11. Hi all, I've been on the WTM boards for years, although I've been on hiatus from here for most of the last year. I went to a Susan Barton presentation last night and came away confirmed in my suspicion that at least two of my kids are dyslexic. I was beginning to think I should just put my 4th grader in school, but I'm more convinced now than ever before that home is the place for her and her siblings. No bureaucracy, no advocacy, just suck it up and git 'er done. But how, exactly? I'm re-evaluating my curriculum choices, so I'll be doing lots of research on the boards to find the best fits for our family. Buckling up for a bumpy ride...
  12. Hi, I am not sure if I have posted here before. I am a fairly frequent poster on the special needs board. Here is my situation: I have a son who is 7 and attends public school. He has got many symptoms of dyslexia and I have been doing a large amount of after-schooling with him. I have never seen a sign of him being gifted. He is a great kid, I just think he is at a good level for a kid his age, and very appropriately challenged at school. He is very sensitive and caring, and he does like me to read him DK-style Star Wars books that are meant for an older child. But that is all. I saw here a while back, that part of a language battery he took last year is equivalent to a verbal IQ. He did get 135 and 127 on two sections and his overall language score was 132. So, first, is it okay that he has this score, and yet I am not seeing any need for him to advance? I am truly not seeing it. Second, his teacher at school notices a difference between his class participation and his work. She has expressed that she wonders if he could have ADD. Since this came up, I have been watching him for this, and I just don't see it. His attention is not awesome, but it seems similar to what I see with other kids his age. What I expressed to the teacher is that I think with his handwriting difficulty, he is doing the best work he can. She has also agreed to let him do his math facts orally instead of written. She does not understand that he can be one of the better students in the class for math concepts and in the lowest group for math facts. He is working diligently on his math facts, every night, and I think his progress is good. It is just not what his teacher expects from him. His teacher is satisfied with his reading and his reading comprehension, with his reading comprehension being his strong area. I am working with him at home on his actual reading (decoding) as this is a weak area for him, though he is grade level. So, my question is, is it possible I am totally missing him having ADD? Is this likely? Should I be looking for something "more" than dyslexia to explain why he is better orally than with written work? He has an IEP for speech and handwriting, but for his handwriting, he is not having accomodations, just OT. I have gotten him the accomodation for his timed math facts for now, but we (the teacher and I) both want him to keep doing the handwriting -- he is not frustrated and it is good practice, he is just not performing at an average level. He likes the unit themes they do at school and he likes school. I just wonder, if he is possibly 2E, if I should be looking for something wrong with this picture. Also, he does Math in Focus in school, it is like Singapore Math. He does well with it. I think he might have trouble with another math program but I think what he has got is working for him.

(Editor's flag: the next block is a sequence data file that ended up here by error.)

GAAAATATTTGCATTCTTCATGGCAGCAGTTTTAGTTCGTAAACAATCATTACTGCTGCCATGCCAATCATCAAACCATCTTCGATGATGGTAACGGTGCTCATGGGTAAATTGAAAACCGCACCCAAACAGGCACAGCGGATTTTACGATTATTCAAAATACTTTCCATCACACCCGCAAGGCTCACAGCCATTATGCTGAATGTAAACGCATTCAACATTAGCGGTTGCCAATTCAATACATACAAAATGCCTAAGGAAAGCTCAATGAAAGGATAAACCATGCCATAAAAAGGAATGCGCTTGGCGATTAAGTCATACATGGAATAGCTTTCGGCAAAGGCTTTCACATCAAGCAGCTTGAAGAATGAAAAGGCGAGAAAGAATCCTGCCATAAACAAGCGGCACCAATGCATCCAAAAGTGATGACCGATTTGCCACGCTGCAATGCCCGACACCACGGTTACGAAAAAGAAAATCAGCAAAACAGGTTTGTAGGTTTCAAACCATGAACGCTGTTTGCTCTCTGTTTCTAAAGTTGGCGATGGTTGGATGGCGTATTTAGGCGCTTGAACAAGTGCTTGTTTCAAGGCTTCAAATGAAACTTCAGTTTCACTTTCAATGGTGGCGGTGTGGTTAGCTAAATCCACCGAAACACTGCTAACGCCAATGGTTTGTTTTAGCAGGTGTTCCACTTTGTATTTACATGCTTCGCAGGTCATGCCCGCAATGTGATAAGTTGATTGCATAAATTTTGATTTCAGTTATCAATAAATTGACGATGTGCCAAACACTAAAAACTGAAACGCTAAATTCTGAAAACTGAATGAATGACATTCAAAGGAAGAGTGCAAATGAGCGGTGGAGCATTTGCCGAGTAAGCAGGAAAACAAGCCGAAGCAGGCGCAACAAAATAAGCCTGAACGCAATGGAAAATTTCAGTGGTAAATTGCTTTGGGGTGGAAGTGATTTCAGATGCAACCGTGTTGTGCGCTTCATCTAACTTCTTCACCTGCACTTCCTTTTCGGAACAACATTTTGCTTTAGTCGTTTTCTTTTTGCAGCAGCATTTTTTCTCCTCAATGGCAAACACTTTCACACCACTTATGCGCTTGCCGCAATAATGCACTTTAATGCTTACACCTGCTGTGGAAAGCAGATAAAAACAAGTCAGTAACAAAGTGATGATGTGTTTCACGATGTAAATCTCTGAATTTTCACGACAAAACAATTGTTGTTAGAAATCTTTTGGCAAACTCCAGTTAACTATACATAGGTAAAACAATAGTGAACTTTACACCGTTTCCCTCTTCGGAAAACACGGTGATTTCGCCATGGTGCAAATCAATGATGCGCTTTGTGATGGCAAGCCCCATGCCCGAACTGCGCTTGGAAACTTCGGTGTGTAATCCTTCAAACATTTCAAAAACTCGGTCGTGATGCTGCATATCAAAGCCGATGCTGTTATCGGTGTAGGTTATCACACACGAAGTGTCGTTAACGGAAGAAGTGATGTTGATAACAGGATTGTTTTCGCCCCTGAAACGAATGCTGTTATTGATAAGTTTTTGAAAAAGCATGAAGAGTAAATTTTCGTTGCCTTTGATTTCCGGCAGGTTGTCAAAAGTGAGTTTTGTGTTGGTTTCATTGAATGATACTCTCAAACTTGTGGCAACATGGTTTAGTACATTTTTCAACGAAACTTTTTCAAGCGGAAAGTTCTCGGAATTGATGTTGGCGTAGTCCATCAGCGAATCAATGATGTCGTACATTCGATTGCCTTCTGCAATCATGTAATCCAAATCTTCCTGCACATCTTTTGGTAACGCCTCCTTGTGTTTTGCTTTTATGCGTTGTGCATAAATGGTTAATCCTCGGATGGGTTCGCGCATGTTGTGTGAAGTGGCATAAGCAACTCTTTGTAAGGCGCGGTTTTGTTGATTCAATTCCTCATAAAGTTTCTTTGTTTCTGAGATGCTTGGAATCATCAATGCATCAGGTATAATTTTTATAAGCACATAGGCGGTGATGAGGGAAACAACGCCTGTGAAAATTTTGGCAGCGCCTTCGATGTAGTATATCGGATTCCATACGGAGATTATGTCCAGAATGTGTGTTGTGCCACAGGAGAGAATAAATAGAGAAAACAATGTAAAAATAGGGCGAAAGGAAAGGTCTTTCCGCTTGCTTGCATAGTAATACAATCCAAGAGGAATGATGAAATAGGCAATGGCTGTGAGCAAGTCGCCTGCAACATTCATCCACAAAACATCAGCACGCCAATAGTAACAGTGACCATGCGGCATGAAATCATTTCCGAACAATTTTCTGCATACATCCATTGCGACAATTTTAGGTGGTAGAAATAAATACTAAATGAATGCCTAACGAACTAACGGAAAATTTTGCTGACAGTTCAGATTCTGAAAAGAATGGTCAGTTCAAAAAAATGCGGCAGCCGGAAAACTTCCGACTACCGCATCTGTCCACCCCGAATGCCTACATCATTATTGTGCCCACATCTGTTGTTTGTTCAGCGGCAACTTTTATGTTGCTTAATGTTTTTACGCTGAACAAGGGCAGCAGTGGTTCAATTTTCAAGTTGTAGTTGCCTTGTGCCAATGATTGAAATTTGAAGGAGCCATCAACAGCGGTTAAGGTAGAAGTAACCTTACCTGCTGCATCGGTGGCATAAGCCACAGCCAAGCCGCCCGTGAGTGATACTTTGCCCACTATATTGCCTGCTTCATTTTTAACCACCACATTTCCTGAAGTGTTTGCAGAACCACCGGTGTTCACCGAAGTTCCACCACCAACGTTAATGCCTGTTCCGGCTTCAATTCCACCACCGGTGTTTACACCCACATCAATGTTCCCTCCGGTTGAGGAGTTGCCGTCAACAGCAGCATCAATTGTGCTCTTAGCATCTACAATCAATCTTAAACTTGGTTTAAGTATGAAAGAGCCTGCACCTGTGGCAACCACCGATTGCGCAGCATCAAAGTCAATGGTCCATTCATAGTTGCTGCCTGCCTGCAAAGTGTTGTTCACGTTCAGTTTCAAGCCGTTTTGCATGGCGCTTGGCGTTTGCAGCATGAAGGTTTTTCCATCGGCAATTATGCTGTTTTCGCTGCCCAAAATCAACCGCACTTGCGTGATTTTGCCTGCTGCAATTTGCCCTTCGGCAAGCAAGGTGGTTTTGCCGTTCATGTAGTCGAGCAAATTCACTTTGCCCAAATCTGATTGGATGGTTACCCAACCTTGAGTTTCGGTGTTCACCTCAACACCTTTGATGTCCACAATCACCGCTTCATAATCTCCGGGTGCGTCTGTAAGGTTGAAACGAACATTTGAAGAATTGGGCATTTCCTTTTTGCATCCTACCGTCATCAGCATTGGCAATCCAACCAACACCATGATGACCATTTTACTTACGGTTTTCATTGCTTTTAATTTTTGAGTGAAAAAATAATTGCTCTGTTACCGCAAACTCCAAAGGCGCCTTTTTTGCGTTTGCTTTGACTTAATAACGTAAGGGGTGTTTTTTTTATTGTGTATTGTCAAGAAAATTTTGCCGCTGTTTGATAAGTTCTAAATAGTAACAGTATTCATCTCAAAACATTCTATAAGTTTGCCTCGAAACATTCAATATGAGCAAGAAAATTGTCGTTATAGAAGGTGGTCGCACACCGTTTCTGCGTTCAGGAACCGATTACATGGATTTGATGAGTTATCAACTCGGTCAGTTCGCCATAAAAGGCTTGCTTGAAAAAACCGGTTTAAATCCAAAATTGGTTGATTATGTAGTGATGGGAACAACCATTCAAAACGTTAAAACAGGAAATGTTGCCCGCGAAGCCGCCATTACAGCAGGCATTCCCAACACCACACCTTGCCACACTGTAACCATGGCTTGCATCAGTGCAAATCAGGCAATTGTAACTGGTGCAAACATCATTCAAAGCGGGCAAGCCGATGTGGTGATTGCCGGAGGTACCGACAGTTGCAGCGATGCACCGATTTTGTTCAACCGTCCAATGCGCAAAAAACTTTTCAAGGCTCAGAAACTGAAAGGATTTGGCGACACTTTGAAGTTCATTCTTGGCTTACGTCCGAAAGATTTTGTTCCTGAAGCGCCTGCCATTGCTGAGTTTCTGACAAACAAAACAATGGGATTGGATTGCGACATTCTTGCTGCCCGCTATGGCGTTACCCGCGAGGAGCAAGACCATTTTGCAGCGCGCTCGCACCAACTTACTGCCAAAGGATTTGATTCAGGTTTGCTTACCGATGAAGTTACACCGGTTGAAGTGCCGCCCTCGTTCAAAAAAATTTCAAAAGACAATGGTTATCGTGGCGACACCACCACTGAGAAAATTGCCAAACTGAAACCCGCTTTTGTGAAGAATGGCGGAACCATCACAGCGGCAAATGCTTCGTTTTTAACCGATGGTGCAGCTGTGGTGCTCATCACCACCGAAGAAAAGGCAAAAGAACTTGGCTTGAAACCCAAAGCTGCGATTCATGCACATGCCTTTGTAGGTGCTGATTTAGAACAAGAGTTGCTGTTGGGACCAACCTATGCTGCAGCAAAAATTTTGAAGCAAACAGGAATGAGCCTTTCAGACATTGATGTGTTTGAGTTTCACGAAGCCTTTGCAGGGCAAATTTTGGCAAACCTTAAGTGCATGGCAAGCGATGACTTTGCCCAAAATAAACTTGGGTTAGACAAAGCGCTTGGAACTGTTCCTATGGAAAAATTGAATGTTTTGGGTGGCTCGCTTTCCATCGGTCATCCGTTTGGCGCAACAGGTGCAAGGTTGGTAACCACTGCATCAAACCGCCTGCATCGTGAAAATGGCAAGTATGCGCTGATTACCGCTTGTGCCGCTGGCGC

13. Has anyone used this program or something simliar like Sound Reading Solutions? I am trying to find something to help my 7 year old struggling reader. Any suggestions would be appreciated. :)
  14. Hello everyone, We are new to HS and have a DS who is almost 5. I feel he has great attention and is able to listen to full chapter books with what appears to be good comprehension. (For example, his current favorites are "The Hobbit" and "The Chronicles of Narnia" series). He shows readiness in many areas to begin schooling but, this week, we began reading lessons, and he really struggled with putting sounds with the word families (e.g., "at" family). He did better as we proceeded but continued to confuse b, p, d. I backed up and just did letter recognition, and he had a hard time with that. I am wondering how common this is? I am wondering if many children do this, or if this could be an early sign of dyslexia? I truly thought he would be ready, which is why this hit me hard, and now I am concerned about him. Any tips on how to help him? Thank you for any advice and tips.